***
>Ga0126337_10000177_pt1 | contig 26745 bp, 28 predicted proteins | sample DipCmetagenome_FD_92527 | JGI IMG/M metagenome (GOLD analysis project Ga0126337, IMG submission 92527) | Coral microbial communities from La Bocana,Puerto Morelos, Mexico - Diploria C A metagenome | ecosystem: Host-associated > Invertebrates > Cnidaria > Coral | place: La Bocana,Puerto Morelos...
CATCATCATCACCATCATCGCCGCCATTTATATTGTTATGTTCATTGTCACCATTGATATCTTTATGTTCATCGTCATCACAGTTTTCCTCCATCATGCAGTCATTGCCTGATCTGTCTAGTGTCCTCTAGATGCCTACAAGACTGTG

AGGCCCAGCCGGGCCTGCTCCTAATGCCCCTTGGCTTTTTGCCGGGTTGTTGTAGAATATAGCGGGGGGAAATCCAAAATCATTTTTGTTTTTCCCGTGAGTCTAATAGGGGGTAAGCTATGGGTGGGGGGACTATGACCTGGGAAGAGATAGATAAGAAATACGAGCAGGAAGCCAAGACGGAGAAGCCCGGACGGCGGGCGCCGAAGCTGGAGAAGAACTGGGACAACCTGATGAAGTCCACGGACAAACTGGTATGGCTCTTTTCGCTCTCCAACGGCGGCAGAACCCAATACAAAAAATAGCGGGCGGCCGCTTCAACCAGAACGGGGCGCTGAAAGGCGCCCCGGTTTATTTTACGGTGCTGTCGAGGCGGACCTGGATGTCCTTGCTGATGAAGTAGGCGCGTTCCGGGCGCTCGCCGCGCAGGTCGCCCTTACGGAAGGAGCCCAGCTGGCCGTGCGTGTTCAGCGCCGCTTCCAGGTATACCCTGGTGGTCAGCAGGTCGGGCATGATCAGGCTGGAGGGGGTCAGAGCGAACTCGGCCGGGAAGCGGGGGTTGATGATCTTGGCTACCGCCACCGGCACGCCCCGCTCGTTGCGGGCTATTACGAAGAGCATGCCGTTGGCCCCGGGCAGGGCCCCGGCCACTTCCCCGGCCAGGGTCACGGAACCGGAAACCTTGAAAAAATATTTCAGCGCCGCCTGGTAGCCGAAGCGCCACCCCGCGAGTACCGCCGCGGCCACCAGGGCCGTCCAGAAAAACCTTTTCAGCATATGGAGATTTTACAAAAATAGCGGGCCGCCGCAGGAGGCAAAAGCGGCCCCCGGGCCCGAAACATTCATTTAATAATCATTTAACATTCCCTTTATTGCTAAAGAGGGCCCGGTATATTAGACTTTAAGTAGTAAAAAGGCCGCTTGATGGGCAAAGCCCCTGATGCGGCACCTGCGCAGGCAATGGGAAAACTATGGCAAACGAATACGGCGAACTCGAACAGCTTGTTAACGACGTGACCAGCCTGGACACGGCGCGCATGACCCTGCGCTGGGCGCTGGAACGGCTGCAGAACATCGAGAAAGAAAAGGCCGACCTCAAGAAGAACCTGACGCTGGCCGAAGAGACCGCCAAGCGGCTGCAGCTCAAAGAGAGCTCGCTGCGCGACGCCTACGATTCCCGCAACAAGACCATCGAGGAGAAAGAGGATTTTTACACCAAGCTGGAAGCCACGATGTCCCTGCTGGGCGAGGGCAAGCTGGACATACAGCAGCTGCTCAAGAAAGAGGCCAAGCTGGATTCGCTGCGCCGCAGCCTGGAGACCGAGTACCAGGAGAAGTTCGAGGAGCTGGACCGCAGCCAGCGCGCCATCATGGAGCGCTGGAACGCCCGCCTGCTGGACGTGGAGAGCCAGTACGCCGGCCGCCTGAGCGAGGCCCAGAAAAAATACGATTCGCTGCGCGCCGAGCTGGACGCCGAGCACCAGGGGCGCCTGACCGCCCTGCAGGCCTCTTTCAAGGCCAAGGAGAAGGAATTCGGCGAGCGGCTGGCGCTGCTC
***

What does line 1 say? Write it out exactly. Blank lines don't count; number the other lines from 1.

>Ga0126337_10000177_pt1 | contig 26745 bp, 28 predicted proteins | sample DipCmetagenome_FD_92527 | JGI IMG/M metagenome (GOLD analysis project Ga0126337, IMG submission 92527) | Coral microbial communities from La Bocana,Puerto Morelos, Mexico - Diploria C A metagenome | ecosystem: Host-associated > Invertebrates > Cnidaria > Coral | place: La Bocana,Puerto Morelos...